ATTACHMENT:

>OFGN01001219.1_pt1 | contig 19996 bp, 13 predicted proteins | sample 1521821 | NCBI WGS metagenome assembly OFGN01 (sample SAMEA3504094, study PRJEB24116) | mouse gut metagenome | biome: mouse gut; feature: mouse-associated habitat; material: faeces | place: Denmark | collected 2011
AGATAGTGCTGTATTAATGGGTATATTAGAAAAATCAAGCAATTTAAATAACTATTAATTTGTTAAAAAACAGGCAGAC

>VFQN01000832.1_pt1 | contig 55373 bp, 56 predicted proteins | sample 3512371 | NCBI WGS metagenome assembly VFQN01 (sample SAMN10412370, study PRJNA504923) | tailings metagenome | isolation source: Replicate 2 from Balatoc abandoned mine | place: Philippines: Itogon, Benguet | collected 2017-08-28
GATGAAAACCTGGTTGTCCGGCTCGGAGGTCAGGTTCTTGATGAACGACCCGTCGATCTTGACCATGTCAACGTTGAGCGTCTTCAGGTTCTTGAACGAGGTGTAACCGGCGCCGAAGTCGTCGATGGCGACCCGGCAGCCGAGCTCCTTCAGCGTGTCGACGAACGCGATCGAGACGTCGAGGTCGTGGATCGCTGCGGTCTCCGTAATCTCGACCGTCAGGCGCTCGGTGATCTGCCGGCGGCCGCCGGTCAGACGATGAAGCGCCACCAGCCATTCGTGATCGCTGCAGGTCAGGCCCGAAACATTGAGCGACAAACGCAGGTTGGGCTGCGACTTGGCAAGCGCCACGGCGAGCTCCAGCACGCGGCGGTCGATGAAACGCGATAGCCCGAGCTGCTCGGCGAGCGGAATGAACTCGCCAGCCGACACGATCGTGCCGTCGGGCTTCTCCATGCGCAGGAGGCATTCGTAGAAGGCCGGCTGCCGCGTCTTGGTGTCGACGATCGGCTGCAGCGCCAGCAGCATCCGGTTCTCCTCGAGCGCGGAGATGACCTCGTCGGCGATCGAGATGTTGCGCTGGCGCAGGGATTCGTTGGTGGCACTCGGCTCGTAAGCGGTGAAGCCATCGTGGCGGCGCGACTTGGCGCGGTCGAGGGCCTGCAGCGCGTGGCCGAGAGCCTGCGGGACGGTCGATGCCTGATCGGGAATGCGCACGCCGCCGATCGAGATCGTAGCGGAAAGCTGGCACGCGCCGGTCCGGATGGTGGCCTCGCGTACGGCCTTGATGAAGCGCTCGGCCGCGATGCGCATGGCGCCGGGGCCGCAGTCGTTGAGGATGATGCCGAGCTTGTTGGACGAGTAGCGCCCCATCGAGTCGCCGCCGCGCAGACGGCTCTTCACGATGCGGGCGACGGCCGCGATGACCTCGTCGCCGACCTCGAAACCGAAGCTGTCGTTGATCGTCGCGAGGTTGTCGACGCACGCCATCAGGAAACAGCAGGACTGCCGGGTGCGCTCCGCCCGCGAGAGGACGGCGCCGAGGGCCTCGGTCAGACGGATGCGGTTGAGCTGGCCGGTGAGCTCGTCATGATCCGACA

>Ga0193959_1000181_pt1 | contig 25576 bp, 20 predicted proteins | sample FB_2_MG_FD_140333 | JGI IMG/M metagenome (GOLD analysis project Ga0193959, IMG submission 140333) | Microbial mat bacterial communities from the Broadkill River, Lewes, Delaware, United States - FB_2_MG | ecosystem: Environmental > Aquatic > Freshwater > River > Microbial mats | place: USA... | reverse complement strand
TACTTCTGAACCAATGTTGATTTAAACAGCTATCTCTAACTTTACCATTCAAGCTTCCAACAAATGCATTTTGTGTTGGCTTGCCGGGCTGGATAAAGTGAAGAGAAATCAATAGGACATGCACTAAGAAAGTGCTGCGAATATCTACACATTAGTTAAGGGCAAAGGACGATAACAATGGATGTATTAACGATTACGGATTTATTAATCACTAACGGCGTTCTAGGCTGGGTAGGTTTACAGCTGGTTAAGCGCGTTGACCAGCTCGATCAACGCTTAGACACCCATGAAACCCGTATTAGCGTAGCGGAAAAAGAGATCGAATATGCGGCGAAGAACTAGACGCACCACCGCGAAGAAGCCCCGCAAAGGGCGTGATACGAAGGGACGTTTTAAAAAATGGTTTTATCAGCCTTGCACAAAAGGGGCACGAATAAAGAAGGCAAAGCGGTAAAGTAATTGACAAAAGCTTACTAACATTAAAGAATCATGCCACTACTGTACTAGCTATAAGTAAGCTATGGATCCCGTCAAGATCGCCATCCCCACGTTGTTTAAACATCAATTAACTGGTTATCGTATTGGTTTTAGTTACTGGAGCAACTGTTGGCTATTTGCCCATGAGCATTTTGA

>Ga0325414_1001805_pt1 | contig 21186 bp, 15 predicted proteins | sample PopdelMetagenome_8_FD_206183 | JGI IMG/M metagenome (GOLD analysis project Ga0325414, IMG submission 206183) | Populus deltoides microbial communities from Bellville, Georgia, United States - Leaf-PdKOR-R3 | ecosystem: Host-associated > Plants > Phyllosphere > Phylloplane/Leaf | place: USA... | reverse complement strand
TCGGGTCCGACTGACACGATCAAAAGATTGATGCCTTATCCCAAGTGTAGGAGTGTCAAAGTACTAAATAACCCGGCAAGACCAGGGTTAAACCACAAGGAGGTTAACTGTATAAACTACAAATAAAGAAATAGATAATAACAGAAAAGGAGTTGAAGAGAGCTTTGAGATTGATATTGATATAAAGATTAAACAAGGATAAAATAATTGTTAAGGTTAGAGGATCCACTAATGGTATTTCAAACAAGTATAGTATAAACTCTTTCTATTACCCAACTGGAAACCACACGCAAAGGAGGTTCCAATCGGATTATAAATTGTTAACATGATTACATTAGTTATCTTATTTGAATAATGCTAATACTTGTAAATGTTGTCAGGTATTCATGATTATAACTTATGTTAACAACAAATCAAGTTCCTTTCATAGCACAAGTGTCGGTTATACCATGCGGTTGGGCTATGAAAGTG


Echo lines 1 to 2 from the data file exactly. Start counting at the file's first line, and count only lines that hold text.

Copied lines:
>OFGN01001219.1_pt1 | contig 19996 bp, 13 predicted proteins | sample 1521821 | NCBI WGS metagenome assembly OFGN01 (sample SAMEA3504094, study PRJEB24116) | mouse gut metagenome | biome: mouse gut; feature: mouse-associated habitat; material: faeces | place: Denmark | collected 2011
AGATAGTGCTGTATTAATGGGTATATTAGAAAAATCAAGCAATTTAAATAACTATTAATTTGTTAAAAAACAGGCAGAC